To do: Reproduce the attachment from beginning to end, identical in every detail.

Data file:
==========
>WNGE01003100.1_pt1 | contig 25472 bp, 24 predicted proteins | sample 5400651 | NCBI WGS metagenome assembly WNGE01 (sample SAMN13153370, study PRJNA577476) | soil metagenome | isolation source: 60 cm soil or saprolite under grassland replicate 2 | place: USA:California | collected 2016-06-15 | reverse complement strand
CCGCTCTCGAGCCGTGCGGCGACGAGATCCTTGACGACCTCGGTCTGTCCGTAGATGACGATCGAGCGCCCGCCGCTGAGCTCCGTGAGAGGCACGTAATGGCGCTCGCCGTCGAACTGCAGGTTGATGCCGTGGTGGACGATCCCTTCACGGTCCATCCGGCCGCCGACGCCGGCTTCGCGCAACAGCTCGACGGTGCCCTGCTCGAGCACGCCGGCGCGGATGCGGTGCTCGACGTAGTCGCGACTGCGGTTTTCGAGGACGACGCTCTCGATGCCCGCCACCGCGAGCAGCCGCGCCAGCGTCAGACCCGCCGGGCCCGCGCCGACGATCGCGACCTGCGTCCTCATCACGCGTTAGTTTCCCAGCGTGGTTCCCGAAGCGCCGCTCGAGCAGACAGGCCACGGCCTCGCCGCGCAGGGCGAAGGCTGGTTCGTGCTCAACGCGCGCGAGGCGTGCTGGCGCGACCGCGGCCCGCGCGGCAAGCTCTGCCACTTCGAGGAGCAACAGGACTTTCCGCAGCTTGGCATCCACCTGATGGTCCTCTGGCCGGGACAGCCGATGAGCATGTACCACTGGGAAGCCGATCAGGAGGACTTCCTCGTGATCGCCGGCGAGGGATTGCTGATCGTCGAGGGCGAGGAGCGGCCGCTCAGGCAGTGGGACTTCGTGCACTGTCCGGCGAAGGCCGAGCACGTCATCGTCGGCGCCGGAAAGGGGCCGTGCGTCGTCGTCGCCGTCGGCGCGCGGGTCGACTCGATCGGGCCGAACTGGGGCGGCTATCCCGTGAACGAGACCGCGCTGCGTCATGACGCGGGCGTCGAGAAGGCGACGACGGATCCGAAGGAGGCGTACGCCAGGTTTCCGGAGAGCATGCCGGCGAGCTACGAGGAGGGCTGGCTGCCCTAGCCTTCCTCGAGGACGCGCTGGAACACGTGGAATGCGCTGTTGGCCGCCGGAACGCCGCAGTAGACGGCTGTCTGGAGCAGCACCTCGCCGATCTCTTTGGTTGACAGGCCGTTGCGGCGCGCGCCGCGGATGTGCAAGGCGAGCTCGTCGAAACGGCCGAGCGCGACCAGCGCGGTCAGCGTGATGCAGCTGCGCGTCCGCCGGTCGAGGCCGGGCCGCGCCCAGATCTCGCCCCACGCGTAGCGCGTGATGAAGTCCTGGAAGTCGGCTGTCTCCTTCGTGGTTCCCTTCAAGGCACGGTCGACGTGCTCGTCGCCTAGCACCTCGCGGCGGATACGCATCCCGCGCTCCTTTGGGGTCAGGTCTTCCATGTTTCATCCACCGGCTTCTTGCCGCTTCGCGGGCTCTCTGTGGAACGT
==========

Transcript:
>WNGE01003100.1_pt1 | contig 25472 bp, 24 predicted proteins | sample 5400651 | NCBI WGS metagenome assembly WNGE01 (sample SAMN13153370, study PRJNA577476) | soil metagenome | isolation source: 60 cm soil or saprolite under grassland replicate 2 | place: USA:California | collected 2016-06-15 | reverse complement strand
CCGCTCTCGAGCCGTGCGGCGACGAGATCCTTGACGACCTCGGTCTGTCCGTAGATGACGATCGAGCGCCCGCCGCTGAGCTCCGTGAGAGGCACGTAATGGCGCTCGCCGTCGAACTGCAGGTTGATGCCGTGGTGGACGATCCCTTCACGGTCCATCCGGCCGCCGACGCCGGCTTCGCGCAACAGCTCGACGGTGCCCTGCTCGAGCACGCCGGCGCGGATGCGGTGCTCGACGTAGTCGCGACTGCGGTTTTCGAGGACGACGCTCTCGATGCCCGCCACCGCGAGCAGCCGCGCCAGCGTCAGACCCGCCGGGCCCGCGCCGACGATCGCGACCTGCGTCCTCATCACGCGTTAGTTTCCCAGCGTGGTTCCCGAAGCGCCGCTCGAGCAGACAGGCCACGGCCTCGCCGCGCAGGGCGAAGGCTGGTTCGTGCTCAACGCGCGCGAGGCGTGCTGGCGCGACCGCGGCCCGCGCGGCAAGCTCTGCCACTTCGAGGAGCAACAGGACTTTCCGCAGCTTGGCATCCACCTGATGGTCCTCTGGCCGGGACAGCCGATGAGCATGTACCACTGGGAAGCCGATCAGGAGGACTTCCTCGTGATCGCCGGCGAGGGATTGCTGATCGTCGAGGGCGAGGAGCGGCCGCTCAGGCAGTGGGACTTCGTGCACTGTCCGGCGAAGGCCGAGCACGTCATCGTCGGCGCCGGAAAGGGGCCGTGCGTCGTCGTCGCCGTCGGCGCGCGGGTCGACTCGATCGGGCCGAACTGGGGCGGCTATCCCGTGAACGAGACCGCGCTGCGTCATGACGCGGGCGTCGAGAAGGCGACGACGGATCCGAAGGAGGCGTACGCCAGGTTTCCGGAGAGCATGCCGGCGAGCTACGAGGAGGGCTGGCTGCCCTAGCCTTCCTCGAGGACGCGCTGGAACACGTGGAATGCGCTGTTGGCCGCCGGAACGCCGCAGTAGACGGCTGTCTGGAGCAGCACCTCGCCGATCTCTTTGGTTGACAGGCCGTTGCGGCGCGCGCCGCGGATGTGCAAGGCGAGCTCGTCGAAACGGCCGAGCGCGACCAGCGCGGTCAGCGTGATGCAGCTGCGCGTCCGCCGGTCGAGGCCGGGCCGCGCCCAGATCTCGCCCCACGCGTAGCGCGTGATGAAGTCCTGGAAGTCGGCTGTCTCCTTCGTGGTTCCCTTCAAGGCACGGTCGACGTGCTCGTCGCCTAGCACCTCGCGGCGGATACGCATCCCGCGCTCCTTTGGGGTCAGGTCTTCCATGTTTCATCCACCGGCTTCTTGCCGCTTCGCGGGCTCTCTGTGGAACGT